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Paperlate: Genesis Extra (Part 2)

Mike Rutherford on R-Kive, The Lamb... and his future plans...

The Extra Bits That Didn't Make The Magazine Feature.

How did you go about compiling R-kive as a democracy?

We were allowed to choose three individual tracks. When I chose mine, I had a slight regret because I wanted a Paul Young track. I liked All I Need Is A Miracle, but that meant we’d have two tracks from one album, and that didn’t feel right. It wasn’t that hard [with the Genesis stuff] really, because they’re obvious choices. Towards the end we were emailing each other and having a laugh. The question really was choices – ‘If that track’s on there, then those two can’t be on.’

Going back to your own stuff, The Living Years and Silent Running probably picked themselves, but what made you go for Over My Shoulder?

I chose three songs from over the full period – one quite early one, one middle one and a more recent one. The interesting thing is that putting the solo songs alongside the band songs, they always sound less different. When you think of Gabriel songs or Mike + The Mechanics or Phil songs, in your mind they’re quite categorised. But when you put them on the same disc, they’re not as far apart as you think they are. When you see Turn It On Again followed by In The Air, then Biko and The Living Years, there’s an amazing strength and variety of songs.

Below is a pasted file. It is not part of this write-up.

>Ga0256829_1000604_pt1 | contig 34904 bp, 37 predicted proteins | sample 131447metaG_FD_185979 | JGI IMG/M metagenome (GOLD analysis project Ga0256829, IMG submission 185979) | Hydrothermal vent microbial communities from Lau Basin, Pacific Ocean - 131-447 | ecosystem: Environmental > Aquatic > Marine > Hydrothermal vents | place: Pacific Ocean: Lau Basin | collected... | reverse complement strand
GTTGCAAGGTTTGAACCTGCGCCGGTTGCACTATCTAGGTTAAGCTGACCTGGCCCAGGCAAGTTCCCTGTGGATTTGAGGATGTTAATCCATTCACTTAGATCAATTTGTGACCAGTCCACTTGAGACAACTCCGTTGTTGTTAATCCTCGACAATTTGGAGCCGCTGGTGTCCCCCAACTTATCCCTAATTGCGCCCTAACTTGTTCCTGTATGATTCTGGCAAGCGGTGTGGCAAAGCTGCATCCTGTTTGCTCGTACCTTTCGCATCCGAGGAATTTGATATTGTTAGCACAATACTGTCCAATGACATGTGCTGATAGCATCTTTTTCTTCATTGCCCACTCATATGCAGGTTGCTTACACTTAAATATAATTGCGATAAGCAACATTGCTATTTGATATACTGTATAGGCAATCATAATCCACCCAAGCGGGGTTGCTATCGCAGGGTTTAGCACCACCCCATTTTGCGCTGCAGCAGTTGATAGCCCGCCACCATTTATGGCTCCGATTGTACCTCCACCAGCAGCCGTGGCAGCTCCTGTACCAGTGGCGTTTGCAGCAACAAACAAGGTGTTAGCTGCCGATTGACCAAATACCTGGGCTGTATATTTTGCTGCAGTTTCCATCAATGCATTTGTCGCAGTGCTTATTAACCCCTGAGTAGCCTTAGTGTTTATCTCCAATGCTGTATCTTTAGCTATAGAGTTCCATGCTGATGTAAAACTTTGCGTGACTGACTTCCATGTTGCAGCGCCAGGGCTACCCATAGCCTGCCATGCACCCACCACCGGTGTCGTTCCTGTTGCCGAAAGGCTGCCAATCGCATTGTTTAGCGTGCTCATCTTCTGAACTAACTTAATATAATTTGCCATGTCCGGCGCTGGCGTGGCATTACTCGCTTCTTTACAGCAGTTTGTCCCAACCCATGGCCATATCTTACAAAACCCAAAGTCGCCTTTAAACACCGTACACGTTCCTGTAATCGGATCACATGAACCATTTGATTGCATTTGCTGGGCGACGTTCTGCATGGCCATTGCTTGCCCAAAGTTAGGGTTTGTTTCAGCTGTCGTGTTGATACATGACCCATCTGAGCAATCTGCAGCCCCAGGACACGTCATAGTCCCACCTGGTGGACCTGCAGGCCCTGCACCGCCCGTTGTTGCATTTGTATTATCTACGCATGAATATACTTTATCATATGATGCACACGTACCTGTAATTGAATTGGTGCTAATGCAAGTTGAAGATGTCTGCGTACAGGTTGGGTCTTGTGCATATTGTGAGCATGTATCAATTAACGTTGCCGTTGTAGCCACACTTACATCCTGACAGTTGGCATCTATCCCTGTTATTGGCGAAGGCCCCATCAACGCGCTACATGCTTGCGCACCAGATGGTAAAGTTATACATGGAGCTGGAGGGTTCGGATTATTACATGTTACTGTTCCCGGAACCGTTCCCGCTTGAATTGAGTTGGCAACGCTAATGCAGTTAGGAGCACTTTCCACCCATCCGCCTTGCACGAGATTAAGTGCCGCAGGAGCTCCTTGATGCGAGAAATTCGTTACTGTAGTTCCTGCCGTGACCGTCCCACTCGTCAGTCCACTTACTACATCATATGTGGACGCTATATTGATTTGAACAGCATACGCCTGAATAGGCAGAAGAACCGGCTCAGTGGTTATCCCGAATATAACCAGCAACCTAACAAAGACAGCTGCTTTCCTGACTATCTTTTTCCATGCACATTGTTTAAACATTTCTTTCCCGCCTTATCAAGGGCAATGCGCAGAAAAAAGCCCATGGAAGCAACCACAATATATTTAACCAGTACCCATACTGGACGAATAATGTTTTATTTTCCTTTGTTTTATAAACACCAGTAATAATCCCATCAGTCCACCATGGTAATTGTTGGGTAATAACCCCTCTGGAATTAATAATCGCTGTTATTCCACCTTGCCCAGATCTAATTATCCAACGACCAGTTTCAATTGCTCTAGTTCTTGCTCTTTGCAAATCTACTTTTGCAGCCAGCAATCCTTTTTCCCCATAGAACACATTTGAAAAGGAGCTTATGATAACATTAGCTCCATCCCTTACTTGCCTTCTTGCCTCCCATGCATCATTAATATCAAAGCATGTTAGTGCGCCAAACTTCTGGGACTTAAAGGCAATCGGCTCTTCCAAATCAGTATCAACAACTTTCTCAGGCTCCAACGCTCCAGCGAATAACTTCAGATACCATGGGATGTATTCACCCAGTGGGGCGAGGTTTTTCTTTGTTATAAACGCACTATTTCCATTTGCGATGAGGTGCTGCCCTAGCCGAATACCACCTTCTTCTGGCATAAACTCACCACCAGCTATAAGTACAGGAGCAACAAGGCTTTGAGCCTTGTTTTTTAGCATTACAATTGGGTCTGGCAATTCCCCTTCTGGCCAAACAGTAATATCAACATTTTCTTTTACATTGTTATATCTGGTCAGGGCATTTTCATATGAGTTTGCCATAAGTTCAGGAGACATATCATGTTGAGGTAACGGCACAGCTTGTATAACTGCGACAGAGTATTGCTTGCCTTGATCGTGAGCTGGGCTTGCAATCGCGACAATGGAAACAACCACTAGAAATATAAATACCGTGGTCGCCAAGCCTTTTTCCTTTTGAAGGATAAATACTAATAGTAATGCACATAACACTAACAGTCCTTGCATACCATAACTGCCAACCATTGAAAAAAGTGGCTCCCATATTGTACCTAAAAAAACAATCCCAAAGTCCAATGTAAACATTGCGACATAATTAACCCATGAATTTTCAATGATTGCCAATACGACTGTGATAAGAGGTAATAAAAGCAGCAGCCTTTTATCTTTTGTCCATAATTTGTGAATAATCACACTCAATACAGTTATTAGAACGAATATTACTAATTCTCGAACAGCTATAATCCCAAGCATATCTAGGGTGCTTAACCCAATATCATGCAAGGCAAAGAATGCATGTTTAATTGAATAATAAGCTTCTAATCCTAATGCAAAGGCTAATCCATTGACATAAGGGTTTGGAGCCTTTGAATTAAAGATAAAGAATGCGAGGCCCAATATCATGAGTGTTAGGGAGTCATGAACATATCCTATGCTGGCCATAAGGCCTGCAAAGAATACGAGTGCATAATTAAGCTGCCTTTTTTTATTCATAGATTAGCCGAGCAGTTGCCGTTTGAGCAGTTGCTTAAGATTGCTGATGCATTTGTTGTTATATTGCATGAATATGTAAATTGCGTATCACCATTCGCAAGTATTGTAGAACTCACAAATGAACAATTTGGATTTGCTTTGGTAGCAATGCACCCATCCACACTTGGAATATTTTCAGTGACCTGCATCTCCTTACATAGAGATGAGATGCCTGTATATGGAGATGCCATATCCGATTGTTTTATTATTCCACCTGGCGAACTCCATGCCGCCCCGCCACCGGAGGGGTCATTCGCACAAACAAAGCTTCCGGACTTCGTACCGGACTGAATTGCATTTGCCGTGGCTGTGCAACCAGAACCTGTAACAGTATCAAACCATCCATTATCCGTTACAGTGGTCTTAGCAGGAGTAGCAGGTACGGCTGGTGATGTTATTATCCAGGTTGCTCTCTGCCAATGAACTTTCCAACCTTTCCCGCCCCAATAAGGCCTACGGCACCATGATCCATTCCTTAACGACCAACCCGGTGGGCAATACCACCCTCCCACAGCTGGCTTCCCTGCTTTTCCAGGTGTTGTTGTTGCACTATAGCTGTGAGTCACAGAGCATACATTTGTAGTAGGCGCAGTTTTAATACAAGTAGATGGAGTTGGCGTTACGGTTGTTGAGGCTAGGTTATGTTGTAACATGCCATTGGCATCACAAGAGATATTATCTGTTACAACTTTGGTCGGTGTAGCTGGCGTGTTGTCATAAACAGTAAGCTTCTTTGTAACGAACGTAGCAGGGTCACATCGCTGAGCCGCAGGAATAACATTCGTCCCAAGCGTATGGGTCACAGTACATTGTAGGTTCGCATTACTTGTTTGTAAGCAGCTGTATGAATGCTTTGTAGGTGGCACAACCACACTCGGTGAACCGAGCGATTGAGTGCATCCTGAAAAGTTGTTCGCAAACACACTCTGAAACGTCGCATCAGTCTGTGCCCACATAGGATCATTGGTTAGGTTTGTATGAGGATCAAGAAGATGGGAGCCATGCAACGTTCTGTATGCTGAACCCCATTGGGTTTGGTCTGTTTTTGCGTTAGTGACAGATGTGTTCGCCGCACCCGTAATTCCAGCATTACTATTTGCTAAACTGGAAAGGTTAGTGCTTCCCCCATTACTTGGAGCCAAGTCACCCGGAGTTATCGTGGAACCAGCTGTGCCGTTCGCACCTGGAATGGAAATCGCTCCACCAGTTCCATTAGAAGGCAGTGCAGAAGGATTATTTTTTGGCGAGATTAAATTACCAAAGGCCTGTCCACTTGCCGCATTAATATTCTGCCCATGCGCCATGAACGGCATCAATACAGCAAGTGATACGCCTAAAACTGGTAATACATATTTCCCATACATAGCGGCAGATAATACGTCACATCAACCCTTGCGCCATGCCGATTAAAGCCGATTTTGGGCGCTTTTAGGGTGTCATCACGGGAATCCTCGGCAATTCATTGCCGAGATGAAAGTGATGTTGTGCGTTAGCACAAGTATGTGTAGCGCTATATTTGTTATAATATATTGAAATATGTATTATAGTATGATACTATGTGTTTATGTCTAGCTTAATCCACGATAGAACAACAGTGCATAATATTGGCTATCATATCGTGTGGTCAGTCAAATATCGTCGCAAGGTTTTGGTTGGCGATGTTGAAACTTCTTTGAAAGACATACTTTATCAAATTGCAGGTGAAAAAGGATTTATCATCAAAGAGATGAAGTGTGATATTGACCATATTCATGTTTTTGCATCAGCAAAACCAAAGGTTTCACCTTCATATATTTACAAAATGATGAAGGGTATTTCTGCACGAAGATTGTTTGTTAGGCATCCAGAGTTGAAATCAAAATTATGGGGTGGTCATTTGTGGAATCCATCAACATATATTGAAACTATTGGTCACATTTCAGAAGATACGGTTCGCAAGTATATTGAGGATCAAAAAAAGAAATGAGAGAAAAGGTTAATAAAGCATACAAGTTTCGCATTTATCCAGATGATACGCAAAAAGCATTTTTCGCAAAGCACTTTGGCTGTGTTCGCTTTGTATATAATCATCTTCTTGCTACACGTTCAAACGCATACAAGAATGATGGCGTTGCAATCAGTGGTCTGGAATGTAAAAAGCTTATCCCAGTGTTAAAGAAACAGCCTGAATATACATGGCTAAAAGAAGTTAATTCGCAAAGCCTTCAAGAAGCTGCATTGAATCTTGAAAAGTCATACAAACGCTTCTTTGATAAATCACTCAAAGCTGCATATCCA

R-kive has three selections from The Lamb Lies Down On Broadway. Given that we’re coming up to the album’s 40th anniversary, did that bring back certain memories?

Yeah. Having done the book and the DVD, I’m quite an expert on my life now. I know the songs better and I think I appreciate them more, actually. I hadn’t really heard them for a long time, so I had to listen to them again to get into the mindset. There’s a lot of great music.

Is it true that you weren’t initially convinced about Peter’s lyrics for The Lamb…?

I think convinced is the wrong word. It’s a wonderful journey, really. The one thing that’s difficult about it, and which is also its strength, is that you can’t summarise it in a sentence. Which is why any idea to develop it into a musical or film is quite hard. But the imagery is fantastic.

Steve Hackett with Phil Collins and on the background Peter Gabriel

Is it a slightly bittersweet memory, given that Peter left the band around that time?

Peter leaving didn’t really affect my feelings about the music. It all happened so long ago that most of the things I can generally tolerate. It was a hard album to make because of what was happening with Peter and the fact it was a double album. It was a weird time. The recording of it was hard, we had a deadline and the rest of it. It’s probably why the next album, A Trick Of The Tail [1976], felt so easy, because we’d just had a long double album.

On R-kive, there’s nothing from A Trick Of The Tail, but there is Ripples

On the very first day of those sessions, Steve was away doing solo promo stuff. So me and Tony and Phil went into the basement in Acton and the first thing we came up with was that. I remember thinking, ‘Wow, this is good!’ That and a bit of Squonk. If they hadn’t have come out on the first day, we might never have made it. It still sounds powerful now.

What about future plans?

2014 has been a nice year. I’ve had a good time with the Mechanics and we’re due to go to America next year, which we haven’t done for a long time. Plus I want to write some new songs. The Mechanics have been touring for three years and we need some more music. I don’t start touring again until February, so that should give me time.

@ Team Rock, by Rob Hughes

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